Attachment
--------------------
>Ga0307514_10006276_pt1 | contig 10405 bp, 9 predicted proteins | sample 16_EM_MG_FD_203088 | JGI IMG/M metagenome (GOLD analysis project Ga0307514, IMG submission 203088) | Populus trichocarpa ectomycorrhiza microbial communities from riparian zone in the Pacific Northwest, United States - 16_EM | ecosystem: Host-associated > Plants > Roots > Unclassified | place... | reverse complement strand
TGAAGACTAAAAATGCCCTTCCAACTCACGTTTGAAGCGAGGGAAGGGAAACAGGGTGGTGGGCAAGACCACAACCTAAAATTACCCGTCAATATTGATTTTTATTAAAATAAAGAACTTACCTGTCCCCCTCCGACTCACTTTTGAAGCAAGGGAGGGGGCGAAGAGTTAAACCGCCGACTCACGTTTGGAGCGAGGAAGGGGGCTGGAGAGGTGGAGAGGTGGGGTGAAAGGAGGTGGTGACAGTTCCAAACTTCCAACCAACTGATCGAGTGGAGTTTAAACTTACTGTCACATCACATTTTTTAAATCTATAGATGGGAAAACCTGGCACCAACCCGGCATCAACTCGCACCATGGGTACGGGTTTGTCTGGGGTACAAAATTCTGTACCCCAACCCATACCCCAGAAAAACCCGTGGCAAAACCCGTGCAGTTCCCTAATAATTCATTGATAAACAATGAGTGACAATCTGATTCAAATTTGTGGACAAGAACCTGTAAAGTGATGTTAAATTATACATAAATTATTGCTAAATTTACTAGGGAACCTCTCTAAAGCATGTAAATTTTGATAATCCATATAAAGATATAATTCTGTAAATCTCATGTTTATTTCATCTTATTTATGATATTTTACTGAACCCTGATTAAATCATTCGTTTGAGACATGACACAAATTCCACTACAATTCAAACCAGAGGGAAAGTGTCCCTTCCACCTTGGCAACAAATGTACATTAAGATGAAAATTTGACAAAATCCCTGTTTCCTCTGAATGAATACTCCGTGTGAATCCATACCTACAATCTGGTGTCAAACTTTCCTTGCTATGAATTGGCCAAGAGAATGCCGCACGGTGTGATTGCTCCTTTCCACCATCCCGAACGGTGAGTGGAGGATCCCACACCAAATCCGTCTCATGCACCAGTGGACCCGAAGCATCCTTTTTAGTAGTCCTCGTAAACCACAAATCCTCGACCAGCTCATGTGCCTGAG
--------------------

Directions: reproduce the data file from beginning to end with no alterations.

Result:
>Ga0307514_10006276_pt1 | contig 10405 bp, 9 predicted proteins | sample 16_EM_MG_FD_203088 | JGI IMG/M metagenome (GOLD analysis project Ga0307514, IMG submission 203088) | Populus trichocarpa ectomycorrhiza microbial communities from riparian zone in the Pacific Northwest, United States - 16_EM | ecosystem: Host-associated > Plants > Roots > Unclassified | place... | reverse complement strand
TGAAGACTAAAAATGCCCTTCCAACTCACGTTTGAAGCGAGGGAAGGGAAACAGGGTGGTGGGCAAGACCACAACCTAAAATTACCCGTCAATATTGATTTTTATTAAAATAAAGAACTTACCTGTCCCCCTCCGACTCACTTTTGAAGCAAGGGAGGGGGCGAAGAGTTAAACCGCCGACTCACGTTTGGAGCGAGGAAGGGGGCTGGAGAGGTGGAGAGGTGGGGTGAAAGGAGGTGGTGACAGTTCCAAACTTCCAACCAACTGATCGAGTGGAGTTTAAACTTACTGTCACATCACATTTTTTAAATCTATAGATGGGAAAACCTGGCACCAACCCGGCATCAACTCGCACCATGGGTACGGGTTTGTCTGGGGTACAAAATTCTGTACCCCAACCCATACCCCAGAAAAACCCGTGGCAAAACCCGTGCAGTTCCCTAATAATTCATTGATAAACAATGAGTGACAATCTGATTCAAATTTGTGGACAAGAACCTGTAAAGTGATGTTAAATTATACATAAATTATTGCTAAATTTACTAGGGAACCTCTCTAAAGCATGTAAATTTTGATAATCCATATAAAGATATAATTCTGTAAATCTCATGTTTATTTCATCTTATTTATGATATTTTACTGAACCCTGATTAAATCATTCGTTTGAGACATGACACAAATTCCACTACAATTCAAACCAGAGGGAAAGTGTCCCTTCCACCTTGGCAACAAATGTACATTAAGATGAAAATTTGACAAAATCCCTGTTTCCTCTGAATGAATACTCCGTGTGAATCCATACCTACAATCTGGTGTCAAACTTTCCTTGCTATGAATTGGCCAAGAGAATGCCGCACGGTGTGATTGCTCCTTTCCACCATCCCGAACGGTGAGTGGAGGATCCCACACCAAATCCGTCTCATGCACCAGTGGACCCGAAGCATCCTTTTTAGTAGTCCTCGTAAACCACAAATCCTCGACCAGCTCATGTGCCTGAG